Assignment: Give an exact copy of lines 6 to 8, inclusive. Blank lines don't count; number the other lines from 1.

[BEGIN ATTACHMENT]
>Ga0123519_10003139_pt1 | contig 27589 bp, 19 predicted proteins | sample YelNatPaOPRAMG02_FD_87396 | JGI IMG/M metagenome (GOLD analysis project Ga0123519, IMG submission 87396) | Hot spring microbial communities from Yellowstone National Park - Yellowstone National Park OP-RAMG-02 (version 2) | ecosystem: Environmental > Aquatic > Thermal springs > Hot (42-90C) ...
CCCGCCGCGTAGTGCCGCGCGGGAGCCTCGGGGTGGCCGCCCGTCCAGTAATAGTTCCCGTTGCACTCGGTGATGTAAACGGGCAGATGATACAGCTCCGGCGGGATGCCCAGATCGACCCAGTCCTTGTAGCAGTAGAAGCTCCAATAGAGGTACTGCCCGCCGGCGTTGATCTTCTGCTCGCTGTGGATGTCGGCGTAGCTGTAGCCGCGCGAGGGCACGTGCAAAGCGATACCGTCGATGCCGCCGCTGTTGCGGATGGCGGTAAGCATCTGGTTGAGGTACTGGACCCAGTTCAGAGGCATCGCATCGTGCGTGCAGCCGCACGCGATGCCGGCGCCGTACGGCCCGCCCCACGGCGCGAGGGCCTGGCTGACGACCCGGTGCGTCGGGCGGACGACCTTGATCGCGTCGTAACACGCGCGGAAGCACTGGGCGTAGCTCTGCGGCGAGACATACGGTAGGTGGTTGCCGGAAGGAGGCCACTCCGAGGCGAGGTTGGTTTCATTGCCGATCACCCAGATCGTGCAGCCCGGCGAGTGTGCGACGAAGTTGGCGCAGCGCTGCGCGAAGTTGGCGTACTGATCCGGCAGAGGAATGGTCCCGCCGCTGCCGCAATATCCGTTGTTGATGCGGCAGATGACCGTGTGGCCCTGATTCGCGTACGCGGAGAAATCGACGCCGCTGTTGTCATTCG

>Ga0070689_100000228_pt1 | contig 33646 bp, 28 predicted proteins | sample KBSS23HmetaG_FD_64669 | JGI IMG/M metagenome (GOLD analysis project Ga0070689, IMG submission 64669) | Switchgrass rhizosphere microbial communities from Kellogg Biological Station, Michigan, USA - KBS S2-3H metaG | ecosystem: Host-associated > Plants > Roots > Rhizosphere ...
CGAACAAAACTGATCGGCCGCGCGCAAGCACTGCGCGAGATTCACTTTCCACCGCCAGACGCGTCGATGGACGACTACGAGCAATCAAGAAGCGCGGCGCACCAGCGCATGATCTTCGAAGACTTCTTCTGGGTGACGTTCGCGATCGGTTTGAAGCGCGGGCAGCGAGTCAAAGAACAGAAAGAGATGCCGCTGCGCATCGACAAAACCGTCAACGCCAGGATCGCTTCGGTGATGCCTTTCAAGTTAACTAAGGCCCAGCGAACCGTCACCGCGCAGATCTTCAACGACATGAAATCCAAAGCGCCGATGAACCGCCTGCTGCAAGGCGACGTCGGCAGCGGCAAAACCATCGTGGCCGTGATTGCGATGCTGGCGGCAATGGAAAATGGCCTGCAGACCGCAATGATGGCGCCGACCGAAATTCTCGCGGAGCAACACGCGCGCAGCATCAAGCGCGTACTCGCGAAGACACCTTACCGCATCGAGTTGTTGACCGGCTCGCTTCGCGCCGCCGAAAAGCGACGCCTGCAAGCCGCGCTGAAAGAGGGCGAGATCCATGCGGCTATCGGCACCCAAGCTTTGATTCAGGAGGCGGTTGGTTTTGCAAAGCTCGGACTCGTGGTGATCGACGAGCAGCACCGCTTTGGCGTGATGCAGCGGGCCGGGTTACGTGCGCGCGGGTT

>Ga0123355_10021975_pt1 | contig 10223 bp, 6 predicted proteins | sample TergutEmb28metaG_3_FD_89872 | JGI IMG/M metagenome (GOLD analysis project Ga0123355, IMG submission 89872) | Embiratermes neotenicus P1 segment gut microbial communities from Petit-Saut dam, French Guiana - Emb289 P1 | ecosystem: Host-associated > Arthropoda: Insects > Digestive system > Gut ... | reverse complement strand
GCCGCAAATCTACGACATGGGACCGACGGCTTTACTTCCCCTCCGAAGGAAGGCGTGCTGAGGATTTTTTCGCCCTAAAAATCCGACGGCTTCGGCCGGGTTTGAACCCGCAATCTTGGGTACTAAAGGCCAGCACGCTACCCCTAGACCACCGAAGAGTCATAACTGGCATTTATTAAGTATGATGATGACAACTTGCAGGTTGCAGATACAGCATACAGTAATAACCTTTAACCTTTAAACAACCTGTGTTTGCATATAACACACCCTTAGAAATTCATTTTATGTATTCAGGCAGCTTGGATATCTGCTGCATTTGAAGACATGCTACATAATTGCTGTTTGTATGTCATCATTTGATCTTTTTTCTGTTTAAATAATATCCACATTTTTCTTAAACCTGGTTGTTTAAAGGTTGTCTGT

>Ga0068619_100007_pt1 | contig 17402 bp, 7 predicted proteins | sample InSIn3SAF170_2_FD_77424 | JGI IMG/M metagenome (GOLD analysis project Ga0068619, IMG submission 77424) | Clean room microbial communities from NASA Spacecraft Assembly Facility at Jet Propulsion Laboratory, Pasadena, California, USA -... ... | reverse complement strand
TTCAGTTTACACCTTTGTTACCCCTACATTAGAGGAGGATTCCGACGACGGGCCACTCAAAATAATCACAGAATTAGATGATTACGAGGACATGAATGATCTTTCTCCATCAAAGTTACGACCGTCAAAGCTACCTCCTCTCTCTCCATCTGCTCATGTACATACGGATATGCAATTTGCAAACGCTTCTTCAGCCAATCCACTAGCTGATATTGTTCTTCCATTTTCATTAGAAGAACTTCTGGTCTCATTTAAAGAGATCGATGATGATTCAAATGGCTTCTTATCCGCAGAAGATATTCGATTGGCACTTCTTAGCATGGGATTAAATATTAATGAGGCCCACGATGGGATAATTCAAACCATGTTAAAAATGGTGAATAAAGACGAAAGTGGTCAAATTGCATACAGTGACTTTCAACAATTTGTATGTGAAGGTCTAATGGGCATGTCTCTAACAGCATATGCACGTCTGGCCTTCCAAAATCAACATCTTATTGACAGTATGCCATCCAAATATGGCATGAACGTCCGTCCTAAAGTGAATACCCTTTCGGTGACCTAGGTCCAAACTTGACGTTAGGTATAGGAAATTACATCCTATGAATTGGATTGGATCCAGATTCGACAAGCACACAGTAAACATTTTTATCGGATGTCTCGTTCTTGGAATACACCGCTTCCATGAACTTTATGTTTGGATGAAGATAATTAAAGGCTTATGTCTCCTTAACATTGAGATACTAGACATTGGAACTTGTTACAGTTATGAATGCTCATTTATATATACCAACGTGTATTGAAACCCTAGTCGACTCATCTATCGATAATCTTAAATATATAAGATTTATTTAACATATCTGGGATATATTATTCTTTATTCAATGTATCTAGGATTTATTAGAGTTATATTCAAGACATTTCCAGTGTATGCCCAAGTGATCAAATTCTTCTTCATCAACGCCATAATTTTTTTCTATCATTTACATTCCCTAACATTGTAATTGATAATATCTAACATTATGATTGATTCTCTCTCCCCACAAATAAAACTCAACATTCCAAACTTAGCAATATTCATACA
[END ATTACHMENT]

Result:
GCCGCAAATCTACGACATGGGACCGACGGCTTTACTTCCCCTCCGAAGGAAGGCGTGCTGAGGATTTTTTCGCCCTAAAAATCCGACGGCTTCGGCCGGGTTTGAACCCGCAATCTTGGGTACTAAAGGCCAGCACGCTACCCCTAGACCACCGAAGAGTCATAACTGGCATTTATTAAGTATGATGATGACAACTTGCAGGTTGCAGATACAGCATACAGTAATAACCTTTAACCTTTAAACAACCTGTGTTTGCATATAACACACCCTTAGAAATTCATTTTATGTATTCAGGCAGCTTGGATATCTGCTGCATTTGAAGACATGCTACATAATTGCTGTTTGTATGTCATCATTTGATCTTTTTTCTGTTTAAATAATATCCACATTTTTCTTAAACCTGGTTGTTTAAAGGTTGTCTGT

>Ga0068619_100007_pt1 | contig 17402 bp, 7 predicted proteins | sample InSIn3SAF170_2_FD_77424 | JGI IMG/M metagenome (GOLD analysis project Ga0068619, IMG submission 77424) | Clean room microbial communities from NASA Spacecraft Assembly Facility at Jet Propulsion Laboratory, Pasadena, California, USA -... ... | reverse complement strand
TTCAGTTTACACCTTTGTTACCCCTACATTAGAGGAGGATTCCGACGACGGGCCACTCAAAATAATCACAGAATTAGATGATTACGAGGACATGAATGATCTTTCTCCATCAAAGTTACGACCGTCAAAGCTACCTCCTCTCTCTCCATCTGCTCATGTACATACGGATATGCAATTTGCAAACGCTTCTTCAGCCAATCCACTAGCTGATATTGTTCTTCCATTTTCATTAGAAGAACTTCTGGTCTCATTTAAAGAGATCGATGATGATTCAAATGGCTTCTTATCCGCAGAAGATATTCGATTGGCACTTCTTAGCATGGGATTAAATATTAATGAGGCCCACGATGGGATAATTCAAACCATGTTAAAAATGGTGAATAAAGACGAAAGTGGTCAAATTGCATACAGTGACTTTCAACAATTTGTATGTGAAGGTCTAATGGGCATGTCTCTAACAGCATATGCACGTCTGGCCTTCCAAAATCAACATCTTATTGACAGTATGCCATCCAAATATGGCATGAACGTCCGTCCTAAAGTGAATACCCTTTCGGTGACCTAGGTCCAAACTTGACGTTAGGTATAGGAAATTACATCCTATGAATTGGATTGGATCCAGATTCGACAAGCACACAGTAAACATTTTTATCGGATGTCTCGTTCTTGGAATACACCGCTTCCATGAACTTTATGTTTGGATGAAGATAATTAAAGGCTTATGTCTCCTTAACATTGAGATACTAGACATTGGAACTTGTTACAGTTATGAATGCTCATTTATATATACCAACGTGTATTGAAACCCTAGTCGACTCATCTATCGATAATCTTAAATATATAAGATTTATTTAACATATCTGGGATATATTATTCTTTATTCAATGTATCTAGGATTTATTAGAGTTATATTCAAGACATTTCCAGTGTATGCCCAAGTGATCAAATTCTTCTTCATCAACGCCATAATTTTTTTCTATCATTTACATTCCCTAACATTGTAATTGATAATATCTAACATTATGATTGATTCTCTCTCCCCACAAATAAAACTCAACATTCCAAACTTAGCAATATTCATACA